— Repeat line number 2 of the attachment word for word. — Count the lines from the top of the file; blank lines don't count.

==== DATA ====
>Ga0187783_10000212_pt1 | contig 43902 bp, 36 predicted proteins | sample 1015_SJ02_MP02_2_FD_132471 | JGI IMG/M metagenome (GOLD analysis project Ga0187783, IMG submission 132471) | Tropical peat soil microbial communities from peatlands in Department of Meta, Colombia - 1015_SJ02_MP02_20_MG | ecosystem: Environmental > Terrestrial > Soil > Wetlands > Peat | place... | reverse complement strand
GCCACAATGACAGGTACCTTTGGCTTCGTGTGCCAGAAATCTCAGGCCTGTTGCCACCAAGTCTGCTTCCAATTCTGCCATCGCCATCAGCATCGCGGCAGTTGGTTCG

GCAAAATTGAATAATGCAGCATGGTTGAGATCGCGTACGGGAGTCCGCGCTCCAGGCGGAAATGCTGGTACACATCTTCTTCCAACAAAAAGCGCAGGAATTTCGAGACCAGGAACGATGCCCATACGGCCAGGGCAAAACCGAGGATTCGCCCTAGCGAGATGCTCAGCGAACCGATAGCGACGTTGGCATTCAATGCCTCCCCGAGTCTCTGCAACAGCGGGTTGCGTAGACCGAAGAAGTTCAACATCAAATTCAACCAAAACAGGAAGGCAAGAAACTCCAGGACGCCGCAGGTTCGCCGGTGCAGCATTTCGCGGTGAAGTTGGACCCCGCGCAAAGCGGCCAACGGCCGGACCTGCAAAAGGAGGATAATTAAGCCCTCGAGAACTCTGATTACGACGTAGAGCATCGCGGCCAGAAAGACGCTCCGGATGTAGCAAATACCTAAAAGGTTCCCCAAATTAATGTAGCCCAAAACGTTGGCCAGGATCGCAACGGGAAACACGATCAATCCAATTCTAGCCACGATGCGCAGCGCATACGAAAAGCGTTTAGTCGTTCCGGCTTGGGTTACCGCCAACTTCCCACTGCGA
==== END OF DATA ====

GCCACAATGACAGGTACCTTTGGCTTCGTGTGCCAGAAATCTCAGGCCTGTTGCCACCAAGTCTGCTTCCAATTCTGCCATCGCCATCAGCATCGCGGCAGTTGGTTCG